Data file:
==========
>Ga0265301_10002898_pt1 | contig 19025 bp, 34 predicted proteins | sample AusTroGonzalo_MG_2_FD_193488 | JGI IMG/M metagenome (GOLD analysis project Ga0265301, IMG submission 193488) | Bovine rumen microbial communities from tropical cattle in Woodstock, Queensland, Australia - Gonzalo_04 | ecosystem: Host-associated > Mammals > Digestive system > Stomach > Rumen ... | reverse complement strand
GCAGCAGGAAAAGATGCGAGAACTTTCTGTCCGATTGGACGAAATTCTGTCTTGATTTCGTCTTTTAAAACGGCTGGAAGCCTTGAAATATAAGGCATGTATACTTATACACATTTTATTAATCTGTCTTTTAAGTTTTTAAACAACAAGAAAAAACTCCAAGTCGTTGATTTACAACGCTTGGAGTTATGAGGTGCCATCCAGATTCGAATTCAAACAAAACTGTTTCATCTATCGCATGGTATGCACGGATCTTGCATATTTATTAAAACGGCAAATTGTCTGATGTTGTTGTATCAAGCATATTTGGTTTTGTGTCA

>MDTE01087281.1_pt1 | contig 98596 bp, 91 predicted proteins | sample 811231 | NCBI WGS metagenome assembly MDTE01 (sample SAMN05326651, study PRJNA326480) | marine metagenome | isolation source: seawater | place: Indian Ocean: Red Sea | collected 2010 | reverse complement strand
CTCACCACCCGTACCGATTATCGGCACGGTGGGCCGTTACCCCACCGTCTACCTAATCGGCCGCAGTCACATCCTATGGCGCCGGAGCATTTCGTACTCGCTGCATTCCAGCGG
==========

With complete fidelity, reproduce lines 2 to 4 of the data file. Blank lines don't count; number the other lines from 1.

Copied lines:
GCAGCAGGAAAAGATGCGAGAACTTTCTGTCCGATTGGACGAAATTCTGTCTTGATTTCGTCTTTTAAAACGGCTGGAAGCCTTGAAATATAAGGCATGTATACTTATACACATTTTATTAATCTGTCTTTTAAGTTTTTAAACAACAAGAAAAAACTCCAAGTCGTTGATTTACAACGCTTGGAGTTATGAGGTGCCATCCAGATTCGAATTCAAACAAAACTGTTTCATCTATCGCATGGTATGCACGGATCTTGCATATTTATTAAAACGGCAAATTGTCTGATGTTGTTGTATCAAGCATATTTGGTTTTGTGTCA

>MDTE01087281.1_pt1 | contig 98596 bp, 91 predicted proteins | sample 811231 | NCBI WGS metagenome assembly MDTE01 (sample SAMN05326651, study PRJNA326480) | marine metagenome | isolation source: seawater | place: Indian Ocean: Red Sea | collected 2010 | reverse complement strand
CTCACCACCCGTACCGATTATCGGCACGGTGGGCCGTTACCCCACCGTCTACCTAATCGGCCGCAGTCACATCCTATGGCGCCGGAGCATTTCGTACTCGCTGCATTCCAGCGG